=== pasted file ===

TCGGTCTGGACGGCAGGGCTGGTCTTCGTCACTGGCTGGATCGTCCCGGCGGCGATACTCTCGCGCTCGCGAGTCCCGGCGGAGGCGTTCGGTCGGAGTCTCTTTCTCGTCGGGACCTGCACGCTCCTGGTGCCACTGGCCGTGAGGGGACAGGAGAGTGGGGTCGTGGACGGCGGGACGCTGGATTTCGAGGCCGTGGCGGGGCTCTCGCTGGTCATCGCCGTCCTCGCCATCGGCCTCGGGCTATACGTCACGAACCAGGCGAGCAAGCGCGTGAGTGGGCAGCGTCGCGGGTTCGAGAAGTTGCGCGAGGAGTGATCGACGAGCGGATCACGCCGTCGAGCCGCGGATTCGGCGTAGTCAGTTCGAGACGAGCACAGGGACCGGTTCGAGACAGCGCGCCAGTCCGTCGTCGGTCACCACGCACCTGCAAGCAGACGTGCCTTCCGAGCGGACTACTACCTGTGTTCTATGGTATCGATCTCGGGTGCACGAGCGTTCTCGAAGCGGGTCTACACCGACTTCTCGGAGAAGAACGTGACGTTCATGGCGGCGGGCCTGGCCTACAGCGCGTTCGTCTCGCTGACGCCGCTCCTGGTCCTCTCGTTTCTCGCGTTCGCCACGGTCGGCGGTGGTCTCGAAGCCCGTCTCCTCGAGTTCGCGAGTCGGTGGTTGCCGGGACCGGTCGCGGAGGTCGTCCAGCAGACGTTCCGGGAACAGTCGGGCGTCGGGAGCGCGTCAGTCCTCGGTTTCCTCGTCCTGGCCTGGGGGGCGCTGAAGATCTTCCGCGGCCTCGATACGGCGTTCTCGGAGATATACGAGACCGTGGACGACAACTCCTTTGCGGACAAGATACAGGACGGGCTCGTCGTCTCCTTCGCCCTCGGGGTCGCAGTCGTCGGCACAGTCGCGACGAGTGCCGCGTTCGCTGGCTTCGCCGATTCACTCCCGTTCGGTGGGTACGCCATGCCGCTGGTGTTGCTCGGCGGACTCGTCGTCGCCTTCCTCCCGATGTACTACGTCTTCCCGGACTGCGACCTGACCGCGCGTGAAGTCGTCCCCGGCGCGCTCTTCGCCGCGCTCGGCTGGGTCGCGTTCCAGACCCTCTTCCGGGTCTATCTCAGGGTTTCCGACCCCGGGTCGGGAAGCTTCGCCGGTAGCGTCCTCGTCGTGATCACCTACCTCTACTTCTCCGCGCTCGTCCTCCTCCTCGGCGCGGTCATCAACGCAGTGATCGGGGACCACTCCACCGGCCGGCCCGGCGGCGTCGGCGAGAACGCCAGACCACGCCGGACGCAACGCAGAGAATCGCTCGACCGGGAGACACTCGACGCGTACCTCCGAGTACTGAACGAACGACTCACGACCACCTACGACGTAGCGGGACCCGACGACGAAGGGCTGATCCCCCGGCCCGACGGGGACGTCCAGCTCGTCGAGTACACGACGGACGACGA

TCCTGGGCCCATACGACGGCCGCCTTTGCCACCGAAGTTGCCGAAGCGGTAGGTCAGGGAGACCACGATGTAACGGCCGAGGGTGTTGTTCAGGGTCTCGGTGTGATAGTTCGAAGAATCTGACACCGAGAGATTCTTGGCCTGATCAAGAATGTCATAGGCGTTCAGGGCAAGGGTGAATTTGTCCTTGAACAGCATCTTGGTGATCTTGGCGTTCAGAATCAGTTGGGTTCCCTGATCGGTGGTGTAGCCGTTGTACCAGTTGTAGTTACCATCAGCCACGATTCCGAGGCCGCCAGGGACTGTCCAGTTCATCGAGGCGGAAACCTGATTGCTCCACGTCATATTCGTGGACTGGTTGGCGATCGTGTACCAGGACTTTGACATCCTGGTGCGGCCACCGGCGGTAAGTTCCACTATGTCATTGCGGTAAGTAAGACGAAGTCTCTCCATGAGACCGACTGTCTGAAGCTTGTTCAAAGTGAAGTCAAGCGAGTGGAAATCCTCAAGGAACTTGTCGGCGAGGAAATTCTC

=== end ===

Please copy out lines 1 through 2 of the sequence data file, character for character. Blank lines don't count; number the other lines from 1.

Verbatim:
TCGGTCTGGACGGCAGGGCTGGTCTTCGTCACTGGCTGGATCGTCCCGGCGGCGATACTCTCGCGCTCGCGAGTCCCGGCGGAGGCGTTCGGTCGGAGTCTCTTTCTCGTCGGGACCTGCACGCTCCTGGTGCCACTGGCCGTGAGGGGACAGGAGAGTGGGGTCGTGGACGGCGGGACGCTGGATTTCGAGGCCGTGGCGGGGCTCTCGCTGGTCATCGCCGTCCTCGCCATCGGCCTCGGGCTATACGTCACGAACCAGGCGAGCAAGCGCGTGAGTGGGCAGCGTCGCGGGTTCGAGAAGTTGCGCGAGGAGTGATCGACGAGCGGATCACGCCGTCGAGCCGCGGATTCGGCGTAGTCAGTTCGAGACGAGCACAGGGACCGGTTCGAGACAGCGCGCCAGTCCGTCGTCGGTCACCACGCACCTGCAAGCAGACGTGCCTTCCGAGCGGACTACTACCTGTGTTCTATGGTATCGATCTCGGGTGCACGAGCGTTCTCGAAGCGGGTCTACACCGACTTCTCGGAGAAGAACGTGACGTTCATGGCGGCGGGCCTGGCCTACAGCGCGTTCGTCTCGCTGACGCCGCTCCTGGTCCTCTCGTTTCTCGCGTTCGCCACGGTCGGCGGTGGTCTCGAAGCCCGTCTCCTCGAGTTCGCGAGTCGGTGGTTGCCGGGACCGGTCGCGGAGGTCGTCCAGCAGACGTTCCGGGAACAGTCGGGCGTCGGGAGCGCGTCAGTCCTCGGTTTCCTCGTCCTGGCCTGGGGGGCGCTGAAGATCTTCCGCGGCCTCGATACGGCGTTCTCGGAGATATACGAGACCGTGGACGACAACTCCTTTGCGGACAAGATACAGGACGGGCTCGTCGTCTCCTTCGCCCTCGGGGTCGCAGTCGTCGGCACAGTCGCGACGAGTGCCGCGTTCGCTGGCTTCGCCGATTCACTCCCGTTCGGTGGGTACGCCATGCCGCTGGTGTTGCTCGGCGGACTCGTCGTCGCCTTCCTCCCGATGTACTACGTCTTCCCGGACTGCGACCTGACCGCGCGTGAAGTCGTCCCCGGCGCGCTCTTCGCCGCGCTCGGCTGGGTCGCGTTCCAGACCCTCTTCCGGGTCTATCTCAGGGTTTCCGACCCCGGGTCGGGAAGCTTCGCCGGTAGCGTCCTCGTCGTGATCACCTACCTCTACTTCTCCGCGCTCGTCCTCCTCCTCGGCGCGGTCATCAACGCAGTGATCGGGGACCACTCCACCGGCCGGCCCGGCGGCGTCGGCGAGAACGCCAGACCACGCCGGACGCAACGCAGAGAATCGCTCGACCGGGAGACACTCGACGCGTACCTCCGAGTACTGAACGAACGACTCACGACCACCTACGACGTAGCGGGACCCGACGACGAAGGGCTGATCCCCCGGCCCGACGGGGACGTCCAGCTCGTCGAGTACACGACGGACGACGA

TCCTGGGCCCATACGACGGCCGCCTTTGCCACCGAAGTTGCCGAAGCGGTAGGTCAGGGAGACCACGATGTAACGGCCGAGGGTGTTGTTCAGGGTCTCGGTGTGATAGTTCGAAGAATCTGACACCGAGAGATTCTTGGCCTGATCAAGAATGTCATAGGCGTTCAGGGCAAGGGTGAATTTGTCCTTGAACAGCATCTTGGTGATCTTGGCGTTCAGAATCAGTTGGGTTCCCTGATCGGTGGTGTAGCCGTTGTACCAGTTGTAGTTACCATCAGCCACGATTCCGAGGCCGCCAGGGACTGTCCAGTTCATCGAGGCGGAAACCTGATTGCTCCACGTCATATTCGTGGACTGGTTGGCGATCGTGTACCAGGACTTTGACATCCTGGTGCGGCCACCGGCGGTAAGTTCCACTATGTCATTGCGGTAAGTAAGACGAAGTCTCTCCATGAGACCGACTGTCTGAAGCTTGTTCAAAGTGAAGTCAAGCGAGTGGAAATCCTCAAGGAACTTGTCGGCGAGGAAATTCTC